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AfriGeneas Military Research Forum Archive

Re: Confederates of Color
In Response To: Re: Confederates of Color ()

A closer look at Confederates of Color

Mr. Lassiter:
As you can tell I've been chewing on this topic.

Way, way too long ago when I was an American History graduate student I took a seminar in historical methodology--simply stated--how to do research. Every so often the faculty advisor who ran the seminar would give the group a copy of some historical document. Our assigment: read it and come back the following week with a list of questions we felt needed to be answered in order to accept the document as sufficient proof that something had or had not happened.
I have not done this exercise in nearly forty years, and for sure I don't have a week to spare, but I have put together a list of questions I'd want answered about one of the references you posted re blacks in C.S.A. military service. I had asked if there were any Federal military records to supporet this possibility, and you responded with the following taken from the OR (Official) Records of the War of the rebellion); it is the July l3, l862 report of Lt. Col. Parkhurst of the 9th Michigan Infantry, stationed at Murfreesboro, TN:

"The forces attacking my camp were the First Texas Rangers, Colonel Wheaton, and a battalion of the First georgia Rangers, Colonel Morrow, and a large number of citizens of Rutherford County, many of whom had recentLY taken the oath of allegience to the United States Government. [my caps in the following for emphasis] THERE WERE ALSO QUITE A NUMBER OF NEGROES ATTACHED TO THE TEXAS AND GERRRORGIA TROOPS, WHO WERE ARMED AND EQUIPPED, AND TOOK PART IN THE SEVERAL ENGAGEMENTS WITH MY FORCES DURING THE DAY."

First an observation (really, a caution)---just because a document is found in an "official" source this does not mean it is accurate or trustworthy

And now my questions: and yes I am being a nit-picking pain in the butt. But in my view that's how good history gets done and urban legends are either verified or put down.

On the Federal troops:
Was there such a unit as the 9th Michigan; was it posted at or near Murfreesboro in mid-July of l862; and was Lt Col. Parkhurst one of the unit's senior officers?

Was the camp of the 9th attacked by Confederate forces?

Were the attackers from the First Texas Rangers and the First Georgia Rangers?

Are there surviving reports (in the OR?) from other Federal units that substantiate both thge attack and the identify of the attackers?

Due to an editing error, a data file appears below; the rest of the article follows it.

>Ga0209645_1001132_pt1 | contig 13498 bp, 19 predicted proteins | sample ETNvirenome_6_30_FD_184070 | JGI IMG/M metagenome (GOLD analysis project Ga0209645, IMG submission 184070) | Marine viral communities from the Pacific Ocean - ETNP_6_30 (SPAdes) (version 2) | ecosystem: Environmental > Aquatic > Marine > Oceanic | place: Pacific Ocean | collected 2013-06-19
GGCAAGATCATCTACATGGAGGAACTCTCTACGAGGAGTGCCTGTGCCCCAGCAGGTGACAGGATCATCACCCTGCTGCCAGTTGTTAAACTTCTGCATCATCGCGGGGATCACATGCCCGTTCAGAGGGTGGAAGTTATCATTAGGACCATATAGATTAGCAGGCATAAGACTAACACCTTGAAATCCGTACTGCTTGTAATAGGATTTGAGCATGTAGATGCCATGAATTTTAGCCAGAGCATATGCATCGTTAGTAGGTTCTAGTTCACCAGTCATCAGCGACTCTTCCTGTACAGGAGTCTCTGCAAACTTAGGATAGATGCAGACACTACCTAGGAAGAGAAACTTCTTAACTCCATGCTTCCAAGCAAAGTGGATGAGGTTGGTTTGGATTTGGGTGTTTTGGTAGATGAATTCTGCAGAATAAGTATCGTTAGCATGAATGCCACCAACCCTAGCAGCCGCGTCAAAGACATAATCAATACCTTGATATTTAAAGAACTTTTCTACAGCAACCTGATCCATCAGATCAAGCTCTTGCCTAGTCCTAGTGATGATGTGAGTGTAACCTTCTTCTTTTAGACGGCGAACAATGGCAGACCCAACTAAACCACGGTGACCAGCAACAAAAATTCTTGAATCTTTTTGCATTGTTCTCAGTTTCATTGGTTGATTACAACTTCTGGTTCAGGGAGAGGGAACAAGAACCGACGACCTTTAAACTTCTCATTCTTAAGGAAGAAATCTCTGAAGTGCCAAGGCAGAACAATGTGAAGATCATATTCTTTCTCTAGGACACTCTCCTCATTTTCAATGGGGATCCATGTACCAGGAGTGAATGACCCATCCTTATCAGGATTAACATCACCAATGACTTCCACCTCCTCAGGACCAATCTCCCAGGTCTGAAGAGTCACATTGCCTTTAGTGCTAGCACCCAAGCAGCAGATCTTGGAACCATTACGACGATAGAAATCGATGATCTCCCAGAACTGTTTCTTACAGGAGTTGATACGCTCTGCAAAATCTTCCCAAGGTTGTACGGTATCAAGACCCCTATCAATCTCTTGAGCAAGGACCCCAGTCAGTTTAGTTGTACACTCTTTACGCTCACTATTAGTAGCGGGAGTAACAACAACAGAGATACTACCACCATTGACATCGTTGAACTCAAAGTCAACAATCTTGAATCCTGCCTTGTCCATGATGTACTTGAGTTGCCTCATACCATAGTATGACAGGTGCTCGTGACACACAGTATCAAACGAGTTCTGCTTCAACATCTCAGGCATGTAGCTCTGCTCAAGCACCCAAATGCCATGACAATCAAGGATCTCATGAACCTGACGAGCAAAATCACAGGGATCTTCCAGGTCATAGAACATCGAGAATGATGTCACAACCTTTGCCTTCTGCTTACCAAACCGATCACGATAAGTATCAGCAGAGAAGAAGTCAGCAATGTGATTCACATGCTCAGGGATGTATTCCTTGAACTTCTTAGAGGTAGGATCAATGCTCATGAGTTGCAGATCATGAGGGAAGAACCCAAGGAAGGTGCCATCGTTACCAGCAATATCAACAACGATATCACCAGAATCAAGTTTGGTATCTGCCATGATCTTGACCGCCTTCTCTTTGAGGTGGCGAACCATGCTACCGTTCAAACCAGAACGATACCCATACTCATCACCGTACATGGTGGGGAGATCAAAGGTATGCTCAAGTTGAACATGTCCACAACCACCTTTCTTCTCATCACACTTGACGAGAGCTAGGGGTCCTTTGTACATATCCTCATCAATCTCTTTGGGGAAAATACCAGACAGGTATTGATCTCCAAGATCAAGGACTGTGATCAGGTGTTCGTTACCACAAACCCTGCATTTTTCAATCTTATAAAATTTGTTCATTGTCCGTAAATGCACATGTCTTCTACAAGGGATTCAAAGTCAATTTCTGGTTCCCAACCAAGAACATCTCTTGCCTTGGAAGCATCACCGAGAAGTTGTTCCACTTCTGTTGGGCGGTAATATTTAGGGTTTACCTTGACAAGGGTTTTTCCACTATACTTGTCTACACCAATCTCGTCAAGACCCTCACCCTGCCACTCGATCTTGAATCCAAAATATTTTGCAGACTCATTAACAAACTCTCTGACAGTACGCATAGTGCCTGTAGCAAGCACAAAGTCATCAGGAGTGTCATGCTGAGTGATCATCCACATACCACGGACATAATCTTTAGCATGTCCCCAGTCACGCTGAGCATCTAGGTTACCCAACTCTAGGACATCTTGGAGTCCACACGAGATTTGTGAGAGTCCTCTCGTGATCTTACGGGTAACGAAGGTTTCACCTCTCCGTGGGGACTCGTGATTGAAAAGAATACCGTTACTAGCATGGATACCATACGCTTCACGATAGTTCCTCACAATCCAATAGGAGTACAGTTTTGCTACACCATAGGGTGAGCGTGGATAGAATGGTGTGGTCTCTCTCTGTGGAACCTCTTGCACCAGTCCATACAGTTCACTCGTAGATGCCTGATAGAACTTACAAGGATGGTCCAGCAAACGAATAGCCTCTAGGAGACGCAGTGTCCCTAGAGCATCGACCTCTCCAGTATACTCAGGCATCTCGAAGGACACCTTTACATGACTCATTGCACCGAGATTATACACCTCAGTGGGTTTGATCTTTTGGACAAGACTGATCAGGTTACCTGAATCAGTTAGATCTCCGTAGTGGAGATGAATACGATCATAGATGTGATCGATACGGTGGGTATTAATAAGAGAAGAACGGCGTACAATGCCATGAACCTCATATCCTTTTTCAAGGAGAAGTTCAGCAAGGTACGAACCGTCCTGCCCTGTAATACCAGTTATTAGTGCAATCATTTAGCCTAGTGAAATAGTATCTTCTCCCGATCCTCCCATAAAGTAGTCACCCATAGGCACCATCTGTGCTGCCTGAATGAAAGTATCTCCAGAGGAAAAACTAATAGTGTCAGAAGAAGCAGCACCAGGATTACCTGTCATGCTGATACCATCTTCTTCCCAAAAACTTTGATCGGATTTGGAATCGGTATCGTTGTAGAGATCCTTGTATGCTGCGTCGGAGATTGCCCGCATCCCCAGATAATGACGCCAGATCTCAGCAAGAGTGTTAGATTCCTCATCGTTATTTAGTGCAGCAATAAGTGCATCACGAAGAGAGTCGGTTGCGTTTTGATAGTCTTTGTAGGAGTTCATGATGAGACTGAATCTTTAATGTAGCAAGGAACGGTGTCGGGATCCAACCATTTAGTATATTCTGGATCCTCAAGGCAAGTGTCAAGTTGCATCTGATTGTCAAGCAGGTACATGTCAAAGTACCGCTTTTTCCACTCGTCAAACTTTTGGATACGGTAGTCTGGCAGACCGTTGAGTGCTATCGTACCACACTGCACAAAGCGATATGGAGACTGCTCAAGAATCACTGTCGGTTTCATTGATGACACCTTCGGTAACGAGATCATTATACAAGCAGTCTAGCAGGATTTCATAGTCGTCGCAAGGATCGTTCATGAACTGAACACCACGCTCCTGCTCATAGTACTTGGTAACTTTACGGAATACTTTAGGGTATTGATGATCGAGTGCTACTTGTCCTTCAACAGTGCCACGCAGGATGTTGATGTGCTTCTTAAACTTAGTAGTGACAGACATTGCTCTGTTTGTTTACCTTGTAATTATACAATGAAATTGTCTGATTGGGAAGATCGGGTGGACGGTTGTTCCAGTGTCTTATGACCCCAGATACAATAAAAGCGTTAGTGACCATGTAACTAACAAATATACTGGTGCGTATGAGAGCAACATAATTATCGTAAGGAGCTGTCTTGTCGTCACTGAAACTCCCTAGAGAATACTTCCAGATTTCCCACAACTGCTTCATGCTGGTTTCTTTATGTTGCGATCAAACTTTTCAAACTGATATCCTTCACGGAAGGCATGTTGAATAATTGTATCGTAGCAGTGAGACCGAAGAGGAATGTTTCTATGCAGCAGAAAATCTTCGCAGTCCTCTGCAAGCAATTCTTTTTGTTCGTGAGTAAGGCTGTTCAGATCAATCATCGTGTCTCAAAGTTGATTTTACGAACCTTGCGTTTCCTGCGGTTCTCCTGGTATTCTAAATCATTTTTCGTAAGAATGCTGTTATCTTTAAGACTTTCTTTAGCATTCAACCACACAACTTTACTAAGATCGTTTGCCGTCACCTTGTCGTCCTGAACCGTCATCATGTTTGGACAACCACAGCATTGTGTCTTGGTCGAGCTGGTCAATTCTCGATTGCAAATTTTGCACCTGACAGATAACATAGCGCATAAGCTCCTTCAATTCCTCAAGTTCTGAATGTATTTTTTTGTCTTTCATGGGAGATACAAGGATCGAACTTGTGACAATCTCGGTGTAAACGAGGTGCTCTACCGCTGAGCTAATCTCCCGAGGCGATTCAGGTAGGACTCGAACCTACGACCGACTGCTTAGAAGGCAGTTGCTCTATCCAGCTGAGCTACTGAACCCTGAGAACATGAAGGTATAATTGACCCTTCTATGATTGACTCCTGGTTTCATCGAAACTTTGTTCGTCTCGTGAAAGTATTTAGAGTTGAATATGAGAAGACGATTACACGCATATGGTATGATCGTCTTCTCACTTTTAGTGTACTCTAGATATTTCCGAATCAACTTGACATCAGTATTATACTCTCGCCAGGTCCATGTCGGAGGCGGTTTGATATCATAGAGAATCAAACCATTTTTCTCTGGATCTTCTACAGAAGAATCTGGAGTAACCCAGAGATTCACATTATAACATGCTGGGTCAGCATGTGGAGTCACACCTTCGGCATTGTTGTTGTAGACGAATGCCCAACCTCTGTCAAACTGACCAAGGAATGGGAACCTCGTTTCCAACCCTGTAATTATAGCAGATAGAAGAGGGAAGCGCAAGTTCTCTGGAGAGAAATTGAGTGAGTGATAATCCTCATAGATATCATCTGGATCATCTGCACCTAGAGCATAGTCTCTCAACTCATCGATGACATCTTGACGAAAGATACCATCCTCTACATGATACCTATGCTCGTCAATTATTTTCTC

Are there any surviving C.S.A. records noting these engagements by the named Texas and Georgia troops?

On the possibility of blacks in Confederate military service:

The Parkhurst reports makes it clear these blacks were armed and equipped. Were they armed and equipped as infantry soldiers (muskets, bayonets, ect)? Were they in uniform--and were these uniforms clearly Confederate?

Parkhurst wrote the blacks took part !"in the several engagements against my forces"--I think it is clear that the Lt. Col considered these blacks to be combat troops. Are there other surviving Federal or Confgederate records to support this?

Parkhurst wrote the blacks were "attached" to the Texas and Georgia forces. What did he mean; could these blacks have been irregulars, locals who only temporarily joined the fighting--or were they enlisted and serving soldiers in the Confederate army? Perhaps the answers can be found in any extant records of the Texas and Georgia units.
And if there are such unit records, it would be most interesting to know, among other things, were these blacks integrated into existing companies of the Texas and Georgia rangers, or were they formed into segregated units under, I presume, the command of white officers?

I hope you will agree to answers to these questions will go a long way to substantiating the presence of blacks as armed soldiers in the Confederate military----at least on one day in mid-June, l862, in specific Texas and georgia units near Murfreesboro, TN.

Moving on to something else you posted:
"99.999% of the time, Confederate service records do not indicate the ethnicity of the individual in that unit. That is why it's easy to assume that all Confederate soldiers were white."

Some may make this assumption--but others know, for instance, that individual Indians served in the C.S.A. forces and that entire Indian regiments were in Confederate service.
Also I have no doubt that records will show that a fair number of JOTB (just off the boat) types enlisted in Confederate service--and I suspect there are records that a few Asians wore gray or butternut during the Civil War. You may well be right about the information on Confederate service records--but this would only apply if those blacks who enlisted did so in integrated units. I'm just guessing here--but if a significant number of blacks did serve the C.S.A. I bet it would have been in racially segregated(and therfore identifiable) units. If I am right here, there (1) might be surviving proof that these units were formed and (2) best of all, extant enlistment and muster rolls. Seems simple enough to me: find proof for such a unit, find a muster roll--and then connect the dots--the fellows on the muster sheets were black Confederates.

Good luck with your search for proof and verification. Keep looking and digging.

Tom Phillips

18 Dec 2002 :: 14 Nov 2008
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